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Commuting

Commuting

Commuting Modes

  • In 2011, 75% of Central Texans commuted alone to work in their own cars, virtually unchanged over the past decade.
  • More people walk, jog, or bicycle to work than those who use public transportation to commute and the trend is slowly climbing. This can inform future decisions about infrastructure investment in “complete streets,” or neighborhoods with connected streets complete with bicycle lanes and sidewalks.

Commuting Modes

Average One Way Commute Time

  • For the most part commuting times have increased across Central Texas, most notably in Bastrop, Hays and Williamson Counties. Caldwell County, however, has seen a significant decrease in commuting times between 2004 and 2010.

Average One Way Commute Time

Alternative Commute Modes

  • Central Texans are generally unwilling to use alternatives to driving alone, even if conditions were right for them.
  • Of several available alternative options, Central Texas commuters are most willing to use commuter rail, if conditions were right for them.
  • Over 70% of commuters are unwilling to bike or walk to work, likely a reflection of a lack of proximity to work.
  • From 2008 to 2010, willingness among Central Texans to utilize alternative travel modes for commuting decreased in all categories besides walking.
  • Reduced willingness to utilize alternative commute modes represents a disconnect with regional planning goals, which include providing more quality alternative transportation options for commuters.
Alternative Commute Modes

Survey Question (both charts): If the conditions were right for you, please tell me if you would be very, somewhat, or not at all willing to use the following alternatives to driving alone to work/school/other destination:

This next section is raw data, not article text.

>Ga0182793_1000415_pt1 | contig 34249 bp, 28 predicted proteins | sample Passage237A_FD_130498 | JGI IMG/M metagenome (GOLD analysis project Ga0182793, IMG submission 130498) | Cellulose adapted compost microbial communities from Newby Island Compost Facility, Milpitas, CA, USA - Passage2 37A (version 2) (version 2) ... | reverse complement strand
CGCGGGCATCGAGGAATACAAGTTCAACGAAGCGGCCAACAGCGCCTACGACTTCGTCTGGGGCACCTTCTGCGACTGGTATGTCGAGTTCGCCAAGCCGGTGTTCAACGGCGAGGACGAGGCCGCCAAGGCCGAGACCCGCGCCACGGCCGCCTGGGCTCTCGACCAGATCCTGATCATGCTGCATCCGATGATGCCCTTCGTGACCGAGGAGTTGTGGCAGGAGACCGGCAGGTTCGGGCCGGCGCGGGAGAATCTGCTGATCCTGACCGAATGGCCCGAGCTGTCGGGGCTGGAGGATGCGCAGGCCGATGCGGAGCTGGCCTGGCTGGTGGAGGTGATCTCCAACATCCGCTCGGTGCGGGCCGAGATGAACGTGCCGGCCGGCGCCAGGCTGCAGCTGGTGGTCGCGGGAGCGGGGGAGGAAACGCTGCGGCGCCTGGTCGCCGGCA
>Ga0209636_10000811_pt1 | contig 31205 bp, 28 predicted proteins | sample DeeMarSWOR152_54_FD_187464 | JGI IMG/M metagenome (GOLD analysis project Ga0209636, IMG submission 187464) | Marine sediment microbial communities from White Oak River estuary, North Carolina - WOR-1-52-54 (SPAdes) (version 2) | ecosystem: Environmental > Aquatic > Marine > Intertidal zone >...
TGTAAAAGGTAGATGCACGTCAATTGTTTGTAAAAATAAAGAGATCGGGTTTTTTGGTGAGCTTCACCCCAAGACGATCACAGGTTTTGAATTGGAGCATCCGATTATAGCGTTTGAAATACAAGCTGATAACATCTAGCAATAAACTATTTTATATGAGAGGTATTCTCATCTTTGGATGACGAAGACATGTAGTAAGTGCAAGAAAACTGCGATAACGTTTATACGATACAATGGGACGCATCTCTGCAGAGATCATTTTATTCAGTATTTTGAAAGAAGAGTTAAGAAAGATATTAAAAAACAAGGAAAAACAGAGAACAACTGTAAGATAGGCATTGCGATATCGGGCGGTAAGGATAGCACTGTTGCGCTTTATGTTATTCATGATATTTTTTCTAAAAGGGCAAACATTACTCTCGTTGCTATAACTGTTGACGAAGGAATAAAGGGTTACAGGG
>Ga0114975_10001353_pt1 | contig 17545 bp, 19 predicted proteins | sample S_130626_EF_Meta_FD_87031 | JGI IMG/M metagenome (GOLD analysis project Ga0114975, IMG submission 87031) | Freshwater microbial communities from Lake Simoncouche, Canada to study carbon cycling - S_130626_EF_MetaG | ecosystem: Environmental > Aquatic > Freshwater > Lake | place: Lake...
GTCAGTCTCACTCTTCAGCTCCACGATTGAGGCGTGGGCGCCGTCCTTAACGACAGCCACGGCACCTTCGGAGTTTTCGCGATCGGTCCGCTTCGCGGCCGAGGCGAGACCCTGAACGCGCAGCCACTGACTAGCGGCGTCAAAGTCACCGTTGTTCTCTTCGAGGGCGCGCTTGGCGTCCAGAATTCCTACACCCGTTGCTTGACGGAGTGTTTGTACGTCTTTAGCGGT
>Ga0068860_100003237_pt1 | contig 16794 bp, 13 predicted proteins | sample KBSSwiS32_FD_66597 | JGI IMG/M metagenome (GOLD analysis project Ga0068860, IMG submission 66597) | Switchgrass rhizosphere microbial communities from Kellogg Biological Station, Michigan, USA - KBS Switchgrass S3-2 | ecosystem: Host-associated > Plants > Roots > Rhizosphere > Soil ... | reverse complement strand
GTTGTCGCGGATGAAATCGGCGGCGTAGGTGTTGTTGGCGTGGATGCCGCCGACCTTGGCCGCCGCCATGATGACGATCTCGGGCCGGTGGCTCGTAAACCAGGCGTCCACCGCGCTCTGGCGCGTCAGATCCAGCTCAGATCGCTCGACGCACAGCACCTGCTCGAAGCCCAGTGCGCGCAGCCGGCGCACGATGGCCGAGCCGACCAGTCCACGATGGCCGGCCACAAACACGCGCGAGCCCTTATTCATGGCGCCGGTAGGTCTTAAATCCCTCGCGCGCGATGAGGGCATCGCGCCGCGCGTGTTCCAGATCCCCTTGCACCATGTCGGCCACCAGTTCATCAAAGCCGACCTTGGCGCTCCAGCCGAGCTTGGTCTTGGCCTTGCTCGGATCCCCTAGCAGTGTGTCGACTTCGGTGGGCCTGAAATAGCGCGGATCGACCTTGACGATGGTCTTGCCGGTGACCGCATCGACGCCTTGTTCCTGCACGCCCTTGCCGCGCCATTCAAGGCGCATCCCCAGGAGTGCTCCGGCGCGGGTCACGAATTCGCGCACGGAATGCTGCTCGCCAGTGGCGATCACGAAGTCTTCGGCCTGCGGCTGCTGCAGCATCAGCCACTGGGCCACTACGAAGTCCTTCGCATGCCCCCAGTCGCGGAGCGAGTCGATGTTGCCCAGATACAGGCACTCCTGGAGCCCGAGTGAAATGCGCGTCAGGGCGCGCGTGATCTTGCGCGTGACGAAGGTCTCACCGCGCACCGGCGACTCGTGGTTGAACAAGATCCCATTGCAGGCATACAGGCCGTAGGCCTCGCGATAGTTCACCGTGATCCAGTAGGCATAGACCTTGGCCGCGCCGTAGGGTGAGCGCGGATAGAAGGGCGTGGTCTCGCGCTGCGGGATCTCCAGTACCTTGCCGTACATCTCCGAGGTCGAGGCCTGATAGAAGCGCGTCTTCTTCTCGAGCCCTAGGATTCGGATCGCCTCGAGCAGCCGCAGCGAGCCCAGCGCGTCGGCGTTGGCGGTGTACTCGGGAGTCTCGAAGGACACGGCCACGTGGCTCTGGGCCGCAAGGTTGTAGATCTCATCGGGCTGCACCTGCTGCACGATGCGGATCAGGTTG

Improvement Priorities

  • Over 60% of Central Texans consider synchronized traffic lights to be a “very important” transportation improvement.
  • More toll roads are “not at all important” for 52% of respondents.
  • Concerning other transportation improvements, less agreement can be seen among respondents, however most respondents list them as at least “somewhat important.”
Improvement Priorities

Survey Question: I’m going to read a list of things typically cited to improve transportation. For you, please tell me if these are very important, somewhat important, not really important, or not at all important?

CURRENT STATE

Perceived change in commute times varies across the region. The use of, and preference for, commuting options is also variable.

IDEAL STATE

Central Texans have access to affordable and reliable transportation alternatives that allow them to travel efficiently throughout the region.

CONTEXT

Many regions are diversifying their transportation networks by improving transit services and coordinating investment with other infrastructure such as emerging centers, water supply, open space areas, and schools. A shift in perceptions about mobility needs is driving efforts to bring housing and jobs closer together to mitigate long commutes.

ADDITIONAL MEASURES

Unlinked Passenger Trips on Capital Metro

Bus Operating Expenses Per Passenger Trip